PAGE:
In October, a video of a Riverside teacher mimicking native American culture while teaching her geometry class went viral.
The video sparked protests at the time. Riverside Unified School District placed the teacher on leave.
Assemblymember James Ramos, the first California Native American to be elected to the California State Assembly, worked with the district following the incident.
“We had presentations from local Indian people and
the board did move to make some changes to the policies and curriculum that are there,” said Ramos.
On Friday, Ramos lead a conversation at UCR Palm Desert. He’s now calling for academic change up and down the state.
“People have never really understood who we are as Indian people,” Ramos told the auditorium filled with dozens of participants.
Ramos says incidents like the one in that video are still far too common.
“I was emotionally charged,” said Celeste Townsend, President & CEO California Indian Nations College. Townsend recalled her own experiences with prejudice. She says she’ll never forget the first time a boy mocked her for wearing a t-shirt with a Native American design: “There was a peer when I was in the third grade and I vividly remember him going ‘woo woo woo’ [...] I was proud to wear it but that’s what he made fun of me for.”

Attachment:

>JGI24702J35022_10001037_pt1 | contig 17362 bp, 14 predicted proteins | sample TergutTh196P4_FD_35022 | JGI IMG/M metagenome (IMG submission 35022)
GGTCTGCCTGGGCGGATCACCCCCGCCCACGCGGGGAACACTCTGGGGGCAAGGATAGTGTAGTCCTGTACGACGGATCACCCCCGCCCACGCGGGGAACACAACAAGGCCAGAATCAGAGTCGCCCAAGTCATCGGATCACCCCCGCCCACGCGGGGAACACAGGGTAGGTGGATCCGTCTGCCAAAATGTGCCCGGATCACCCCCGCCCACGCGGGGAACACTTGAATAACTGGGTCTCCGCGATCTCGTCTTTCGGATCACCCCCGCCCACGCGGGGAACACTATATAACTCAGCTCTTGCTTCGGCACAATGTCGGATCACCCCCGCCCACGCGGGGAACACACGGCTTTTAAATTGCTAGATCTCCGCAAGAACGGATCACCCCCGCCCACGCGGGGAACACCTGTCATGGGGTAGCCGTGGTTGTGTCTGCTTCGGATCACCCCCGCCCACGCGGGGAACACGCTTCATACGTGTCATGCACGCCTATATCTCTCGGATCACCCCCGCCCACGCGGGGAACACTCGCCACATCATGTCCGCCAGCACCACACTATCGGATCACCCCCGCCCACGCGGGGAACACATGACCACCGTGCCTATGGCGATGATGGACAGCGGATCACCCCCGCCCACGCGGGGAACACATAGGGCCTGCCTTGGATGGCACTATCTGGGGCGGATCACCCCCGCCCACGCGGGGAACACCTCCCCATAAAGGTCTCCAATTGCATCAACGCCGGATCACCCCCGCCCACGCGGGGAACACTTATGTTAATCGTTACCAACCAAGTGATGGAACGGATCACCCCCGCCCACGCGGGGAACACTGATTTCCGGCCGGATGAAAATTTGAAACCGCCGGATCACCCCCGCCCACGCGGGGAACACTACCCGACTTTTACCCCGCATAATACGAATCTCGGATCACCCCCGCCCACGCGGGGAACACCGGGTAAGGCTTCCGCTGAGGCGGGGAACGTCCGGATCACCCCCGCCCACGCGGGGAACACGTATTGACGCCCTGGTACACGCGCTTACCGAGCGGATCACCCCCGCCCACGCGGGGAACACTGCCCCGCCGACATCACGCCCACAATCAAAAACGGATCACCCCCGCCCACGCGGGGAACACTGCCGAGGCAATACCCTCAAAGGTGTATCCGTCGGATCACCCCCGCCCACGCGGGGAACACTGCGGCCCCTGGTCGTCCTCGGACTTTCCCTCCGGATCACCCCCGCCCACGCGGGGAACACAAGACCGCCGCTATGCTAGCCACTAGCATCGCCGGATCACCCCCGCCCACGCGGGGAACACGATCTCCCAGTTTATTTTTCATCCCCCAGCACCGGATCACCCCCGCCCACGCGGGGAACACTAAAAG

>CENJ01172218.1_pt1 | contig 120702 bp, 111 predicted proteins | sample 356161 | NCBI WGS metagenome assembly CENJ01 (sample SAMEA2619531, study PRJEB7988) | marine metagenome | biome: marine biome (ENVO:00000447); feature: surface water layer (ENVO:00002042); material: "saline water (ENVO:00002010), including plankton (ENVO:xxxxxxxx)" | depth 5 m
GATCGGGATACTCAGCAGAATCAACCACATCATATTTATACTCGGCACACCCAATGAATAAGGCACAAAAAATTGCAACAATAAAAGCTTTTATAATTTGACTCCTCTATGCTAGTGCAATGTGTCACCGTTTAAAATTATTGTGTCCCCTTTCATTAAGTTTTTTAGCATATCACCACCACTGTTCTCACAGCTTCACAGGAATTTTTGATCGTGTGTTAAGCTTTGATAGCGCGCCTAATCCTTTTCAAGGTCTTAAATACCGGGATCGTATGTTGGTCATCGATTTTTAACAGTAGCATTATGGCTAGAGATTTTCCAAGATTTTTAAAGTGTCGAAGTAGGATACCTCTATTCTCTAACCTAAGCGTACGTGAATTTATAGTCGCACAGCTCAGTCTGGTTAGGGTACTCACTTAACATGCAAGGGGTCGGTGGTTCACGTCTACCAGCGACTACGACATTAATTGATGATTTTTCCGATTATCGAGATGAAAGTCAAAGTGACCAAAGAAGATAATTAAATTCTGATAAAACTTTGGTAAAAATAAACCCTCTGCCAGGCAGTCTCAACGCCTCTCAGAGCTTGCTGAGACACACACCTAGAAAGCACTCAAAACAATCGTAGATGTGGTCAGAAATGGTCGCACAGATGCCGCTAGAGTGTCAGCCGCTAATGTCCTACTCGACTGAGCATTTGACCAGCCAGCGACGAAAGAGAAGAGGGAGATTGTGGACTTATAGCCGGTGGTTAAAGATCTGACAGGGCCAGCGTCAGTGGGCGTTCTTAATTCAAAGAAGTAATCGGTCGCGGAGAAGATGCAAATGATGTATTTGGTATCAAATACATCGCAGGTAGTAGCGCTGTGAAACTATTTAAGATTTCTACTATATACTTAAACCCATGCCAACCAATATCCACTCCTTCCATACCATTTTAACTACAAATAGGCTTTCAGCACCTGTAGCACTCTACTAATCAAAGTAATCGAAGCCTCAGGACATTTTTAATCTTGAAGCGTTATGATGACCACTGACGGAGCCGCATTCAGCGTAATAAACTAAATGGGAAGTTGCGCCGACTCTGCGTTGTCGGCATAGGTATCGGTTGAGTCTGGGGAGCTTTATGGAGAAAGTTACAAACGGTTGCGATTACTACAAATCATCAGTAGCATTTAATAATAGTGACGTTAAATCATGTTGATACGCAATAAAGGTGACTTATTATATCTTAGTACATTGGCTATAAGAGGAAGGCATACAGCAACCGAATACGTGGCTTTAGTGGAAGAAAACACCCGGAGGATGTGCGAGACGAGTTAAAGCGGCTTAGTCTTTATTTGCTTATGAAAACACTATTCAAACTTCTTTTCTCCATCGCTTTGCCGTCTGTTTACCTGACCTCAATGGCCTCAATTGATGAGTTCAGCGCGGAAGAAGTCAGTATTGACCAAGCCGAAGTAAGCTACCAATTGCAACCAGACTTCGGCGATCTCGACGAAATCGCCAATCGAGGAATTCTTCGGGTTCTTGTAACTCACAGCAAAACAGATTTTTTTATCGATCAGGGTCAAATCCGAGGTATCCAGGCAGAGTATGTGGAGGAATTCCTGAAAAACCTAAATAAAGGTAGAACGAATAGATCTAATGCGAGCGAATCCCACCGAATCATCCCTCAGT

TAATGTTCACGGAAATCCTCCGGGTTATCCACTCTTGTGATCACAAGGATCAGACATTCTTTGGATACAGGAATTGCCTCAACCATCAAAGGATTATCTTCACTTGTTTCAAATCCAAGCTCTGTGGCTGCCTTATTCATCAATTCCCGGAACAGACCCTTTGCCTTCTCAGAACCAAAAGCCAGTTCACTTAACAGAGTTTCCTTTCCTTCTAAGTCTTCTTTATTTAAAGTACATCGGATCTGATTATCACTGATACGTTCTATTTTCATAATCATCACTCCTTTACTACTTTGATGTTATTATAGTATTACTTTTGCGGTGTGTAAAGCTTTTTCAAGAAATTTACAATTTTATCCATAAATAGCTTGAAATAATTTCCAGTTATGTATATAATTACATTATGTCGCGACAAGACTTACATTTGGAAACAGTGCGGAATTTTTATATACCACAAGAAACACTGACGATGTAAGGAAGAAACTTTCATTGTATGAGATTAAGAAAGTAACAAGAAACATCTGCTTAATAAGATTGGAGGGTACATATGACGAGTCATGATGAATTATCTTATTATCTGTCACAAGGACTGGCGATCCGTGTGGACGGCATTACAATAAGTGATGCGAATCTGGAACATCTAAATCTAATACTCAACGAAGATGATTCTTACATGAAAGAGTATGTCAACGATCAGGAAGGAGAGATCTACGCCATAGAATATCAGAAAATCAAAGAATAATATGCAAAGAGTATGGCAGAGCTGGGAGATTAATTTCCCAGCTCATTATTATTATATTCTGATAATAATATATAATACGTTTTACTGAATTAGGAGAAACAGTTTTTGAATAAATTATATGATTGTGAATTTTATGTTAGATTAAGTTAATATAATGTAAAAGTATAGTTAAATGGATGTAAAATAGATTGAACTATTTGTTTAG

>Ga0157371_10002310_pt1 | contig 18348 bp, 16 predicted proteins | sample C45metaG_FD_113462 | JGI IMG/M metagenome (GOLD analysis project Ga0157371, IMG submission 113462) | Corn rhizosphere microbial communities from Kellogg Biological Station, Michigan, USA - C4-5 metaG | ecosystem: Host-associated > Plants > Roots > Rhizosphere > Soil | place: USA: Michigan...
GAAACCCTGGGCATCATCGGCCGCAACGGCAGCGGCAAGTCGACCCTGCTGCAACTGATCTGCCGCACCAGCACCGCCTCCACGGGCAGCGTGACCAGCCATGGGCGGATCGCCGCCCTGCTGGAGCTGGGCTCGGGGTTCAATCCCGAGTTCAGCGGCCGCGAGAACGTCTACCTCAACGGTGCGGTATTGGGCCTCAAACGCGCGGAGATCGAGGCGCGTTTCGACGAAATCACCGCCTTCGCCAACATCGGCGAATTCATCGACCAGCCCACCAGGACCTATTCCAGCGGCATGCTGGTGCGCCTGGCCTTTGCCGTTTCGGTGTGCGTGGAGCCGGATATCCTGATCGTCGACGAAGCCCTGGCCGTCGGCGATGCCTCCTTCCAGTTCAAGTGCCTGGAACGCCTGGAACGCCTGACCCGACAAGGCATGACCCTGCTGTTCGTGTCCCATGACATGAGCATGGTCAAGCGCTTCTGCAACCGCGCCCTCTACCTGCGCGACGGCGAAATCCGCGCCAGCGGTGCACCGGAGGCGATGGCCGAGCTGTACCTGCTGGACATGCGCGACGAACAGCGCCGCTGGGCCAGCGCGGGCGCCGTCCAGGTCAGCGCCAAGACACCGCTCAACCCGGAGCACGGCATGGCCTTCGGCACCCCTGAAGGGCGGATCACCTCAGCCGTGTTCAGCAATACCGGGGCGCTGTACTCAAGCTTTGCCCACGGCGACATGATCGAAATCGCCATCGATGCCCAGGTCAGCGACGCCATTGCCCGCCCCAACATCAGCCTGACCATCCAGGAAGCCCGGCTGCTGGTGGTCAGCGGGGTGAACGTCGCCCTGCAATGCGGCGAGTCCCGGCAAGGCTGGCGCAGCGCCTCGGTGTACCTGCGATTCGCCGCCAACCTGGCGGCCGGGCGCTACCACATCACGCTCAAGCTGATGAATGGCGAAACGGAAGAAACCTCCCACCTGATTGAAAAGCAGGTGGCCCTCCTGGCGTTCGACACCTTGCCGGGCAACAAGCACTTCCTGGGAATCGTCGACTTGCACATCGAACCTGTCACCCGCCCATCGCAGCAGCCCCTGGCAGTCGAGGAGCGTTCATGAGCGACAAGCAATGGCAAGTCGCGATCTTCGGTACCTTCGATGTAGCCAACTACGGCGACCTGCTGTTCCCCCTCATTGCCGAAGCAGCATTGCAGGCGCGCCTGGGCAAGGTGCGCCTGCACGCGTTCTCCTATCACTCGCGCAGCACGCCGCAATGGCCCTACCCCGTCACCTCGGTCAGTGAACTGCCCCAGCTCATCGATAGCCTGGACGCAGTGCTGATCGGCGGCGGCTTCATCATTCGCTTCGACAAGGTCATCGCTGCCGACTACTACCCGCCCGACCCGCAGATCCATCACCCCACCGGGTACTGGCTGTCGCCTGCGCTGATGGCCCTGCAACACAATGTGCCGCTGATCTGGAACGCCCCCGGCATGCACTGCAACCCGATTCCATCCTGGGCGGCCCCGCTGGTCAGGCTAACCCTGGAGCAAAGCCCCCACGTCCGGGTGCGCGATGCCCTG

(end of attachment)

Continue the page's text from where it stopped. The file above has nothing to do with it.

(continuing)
Ramos is working on a bill that would require California students to learn about the Native American history in their specific area.
Our three local school districts say they’re in agreement.
PSUSD and DSUSD currently offer courses with part of the curriculum created by local tribe members.
“We really wanted to bring local history into the conversation,” said Wendel Morden, Teacher & Project Facilitator, DSUSD.
CVUSD says they offer a Native American conference for students, families, and community members annually.